Over the Lunar New Year period, we observed a spate of email wire frauds (or ‘business email scams’) which involve funds being wired internationally to bank accounts in Hong Kong. The amounts transferred vary from a few hundred thousand US dollars to millions of US dollars. The most prevalent method of perpetrating an email wire fraud simply occurs by deceiving an accounts manager, or someone else within an organisation with authority to order a wire transfer, to do so. The prevalence of wire frauds in Hong Kong has even prompted the Hong Kong Police to publish a notice on its website warning people to beware of the ‘CEO email scam’ where fraudsters pretending to be senior management officials of companies send fictitious but artfully-crafted emails to induce staff to transfer company funds to bank accounts controlled by the fraudsters.1

What to do immediately after discovering the fraud

  1. Contact your initiating bank and seek an immediate reversal of the wire. If that is not possible, ask them to contact the beneficiary bank to notify them of the wire fraud and to request that the account be frozen.
  2. File a police report in the jurisdiction in which the funds were transferred. If the money has been wired to a bank in Hong Kong, which seems to be the most common destination, a police report may be filed online here: https://secure1.info.gov.hk/police/eforms/report_cyber_crime_en.php.
  3. If the fraud has occurred due to a hacking incident or other IT security breach, as is frequently the case, take steps to ensure the threat has been removed.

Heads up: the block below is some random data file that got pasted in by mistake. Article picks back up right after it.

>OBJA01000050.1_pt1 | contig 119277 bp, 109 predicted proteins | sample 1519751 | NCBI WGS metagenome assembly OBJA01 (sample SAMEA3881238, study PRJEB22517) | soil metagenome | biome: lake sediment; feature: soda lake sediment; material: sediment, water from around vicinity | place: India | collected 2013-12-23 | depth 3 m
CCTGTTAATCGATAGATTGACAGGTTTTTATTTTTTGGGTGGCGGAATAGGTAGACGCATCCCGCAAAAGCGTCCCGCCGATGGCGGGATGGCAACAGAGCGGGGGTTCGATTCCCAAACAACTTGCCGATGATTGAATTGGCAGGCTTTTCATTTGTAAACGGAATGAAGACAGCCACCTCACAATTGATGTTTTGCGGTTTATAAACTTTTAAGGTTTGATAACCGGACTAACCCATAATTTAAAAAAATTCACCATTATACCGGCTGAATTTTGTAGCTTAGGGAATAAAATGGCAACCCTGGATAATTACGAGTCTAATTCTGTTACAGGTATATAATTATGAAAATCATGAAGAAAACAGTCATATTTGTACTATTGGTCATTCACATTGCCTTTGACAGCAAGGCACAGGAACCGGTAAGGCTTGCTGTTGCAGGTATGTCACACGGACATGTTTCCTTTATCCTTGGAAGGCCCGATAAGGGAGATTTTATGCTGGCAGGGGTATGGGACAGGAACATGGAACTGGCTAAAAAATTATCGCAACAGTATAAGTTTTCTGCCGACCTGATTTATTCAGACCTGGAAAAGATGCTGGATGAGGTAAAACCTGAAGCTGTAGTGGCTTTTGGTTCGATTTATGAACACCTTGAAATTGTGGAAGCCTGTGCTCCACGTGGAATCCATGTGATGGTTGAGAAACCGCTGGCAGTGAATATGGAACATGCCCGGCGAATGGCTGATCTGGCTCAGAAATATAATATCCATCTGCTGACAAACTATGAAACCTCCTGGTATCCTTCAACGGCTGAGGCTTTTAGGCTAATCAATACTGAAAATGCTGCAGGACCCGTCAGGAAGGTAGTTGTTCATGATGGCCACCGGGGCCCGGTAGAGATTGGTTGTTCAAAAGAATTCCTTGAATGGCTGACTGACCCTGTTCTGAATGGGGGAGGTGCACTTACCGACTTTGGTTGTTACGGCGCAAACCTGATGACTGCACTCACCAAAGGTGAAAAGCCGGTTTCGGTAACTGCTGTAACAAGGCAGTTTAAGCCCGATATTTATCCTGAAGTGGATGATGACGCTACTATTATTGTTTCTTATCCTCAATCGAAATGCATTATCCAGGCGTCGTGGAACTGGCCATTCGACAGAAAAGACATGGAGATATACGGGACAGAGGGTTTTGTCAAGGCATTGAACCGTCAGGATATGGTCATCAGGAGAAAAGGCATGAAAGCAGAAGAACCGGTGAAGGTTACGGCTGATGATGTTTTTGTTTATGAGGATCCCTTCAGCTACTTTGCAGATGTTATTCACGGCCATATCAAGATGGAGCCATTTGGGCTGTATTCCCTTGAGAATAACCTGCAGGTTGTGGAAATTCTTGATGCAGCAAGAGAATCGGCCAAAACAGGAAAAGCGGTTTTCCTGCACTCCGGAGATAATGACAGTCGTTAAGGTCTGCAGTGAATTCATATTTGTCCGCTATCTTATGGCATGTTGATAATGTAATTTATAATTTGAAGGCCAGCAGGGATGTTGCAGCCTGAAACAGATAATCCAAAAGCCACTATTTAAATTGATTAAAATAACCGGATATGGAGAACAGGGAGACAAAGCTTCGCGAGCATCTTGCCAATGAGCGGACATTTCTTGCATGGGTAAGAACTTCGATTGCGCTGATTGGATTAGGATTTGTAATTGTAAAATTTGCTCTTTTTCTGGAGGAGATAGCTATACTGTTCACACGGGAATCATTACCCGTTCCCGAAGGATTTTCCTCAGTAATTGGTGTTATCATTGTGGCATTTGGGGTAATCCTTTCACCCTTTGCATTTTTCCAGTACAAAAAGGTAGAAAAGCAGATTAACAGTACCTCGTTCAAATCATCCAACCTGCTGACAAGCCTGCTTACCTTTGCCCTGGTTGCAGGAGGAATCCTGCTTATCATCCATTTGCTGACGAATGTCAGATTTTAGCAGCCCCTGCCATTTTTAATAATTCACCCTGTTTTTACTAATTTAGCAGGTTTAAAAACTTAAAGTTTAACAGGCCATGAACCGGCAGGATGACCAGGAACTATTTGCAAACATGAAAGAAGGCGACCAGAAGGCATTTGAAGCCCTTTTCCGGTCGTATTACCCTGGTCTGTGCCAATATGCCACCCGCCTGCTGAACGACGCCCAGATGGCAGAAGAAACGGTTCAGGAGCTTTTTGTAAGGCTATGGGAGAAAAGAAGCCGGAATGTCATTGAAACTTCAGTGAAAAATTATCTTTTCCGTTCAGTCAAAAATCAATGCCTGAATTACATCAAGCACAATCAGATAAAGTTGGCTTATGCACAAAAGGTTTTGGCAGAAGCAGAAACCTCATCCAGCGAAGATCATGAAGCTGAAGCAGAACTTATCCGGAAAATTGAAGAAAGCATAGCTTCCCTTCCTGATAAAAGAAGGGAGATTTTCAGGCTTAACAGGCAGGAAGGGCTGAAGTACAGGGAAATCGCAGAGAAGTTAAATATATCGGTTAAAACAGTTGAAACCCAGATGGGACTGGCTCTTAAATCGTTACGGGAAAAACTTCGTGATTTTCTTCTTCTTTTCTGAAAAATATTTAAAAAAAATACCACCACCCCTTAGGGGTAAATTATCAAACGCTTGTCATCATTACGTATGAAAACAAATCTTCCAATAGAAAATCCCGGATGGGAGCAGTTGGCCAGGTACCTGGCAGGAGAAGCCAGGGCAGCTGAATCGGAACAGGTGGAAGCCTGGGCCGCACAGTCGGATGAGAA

4. Seek legal advice in the jurisdiction to which the funds were transferred. If that is Hong Kong, we are glad to advise you on the best legal course of action to recover the funds, which may involve obtaining Court orders to freeze the fraudster’s account.
  5. We recommend writing a chronology of events that led to the wire fraud and collating copies of the fraudulent emails so that they can be readily sent to the police, relevant banks and lawyers.

Time is of the essence. It is important to carry out the above steps quickly as possible as the fraudsters will try to withdraw or transfer the funds out of the account just as fast as you are trying to stop the process.

Preventing wire fraud

To help prevent a wire fraud, those who have authority to execute wire transfers should be cautioned to be on the lookout for:

  • requests ostensibly received from colleagues for transfers to unknown beneficiaries;
  • requests for transfers to international bank accounts, especially in Hong Kong, China and Singapore;
  • unusual “extremely urgent” requests for payments or other requests to expedite a wire transfer;
  • missing information about the transfer, such as the account from which the funds should be transferred, the expense account to which the transfer should be recorded and/or the reasons for the transfer;
  • email addresses from a known person which are from a different or unusual email account, bearing in mind that difficult-to-detect changes can be made to a legitimate e-mail address; and
  • emails with unusually poor spelling and grammar.

Other ways to reduce the likelihood of falling victim to wire fraud include requiring two people within an organisation to authorise a wire transfer of over a certain amount; or requiring telephone or in-person confirmation of email requests to execute such wire transfers.

For a detailed review of email wire fraud and business email scams, please see our Guide to Protecting Against Email Wire Fraud Scams and Recovering Funds Wired to Hong Kong here.

1 http://www.police.gov.hk/ppp_en/04_crime_matters/ccb/fst.php?msg_id=cct_30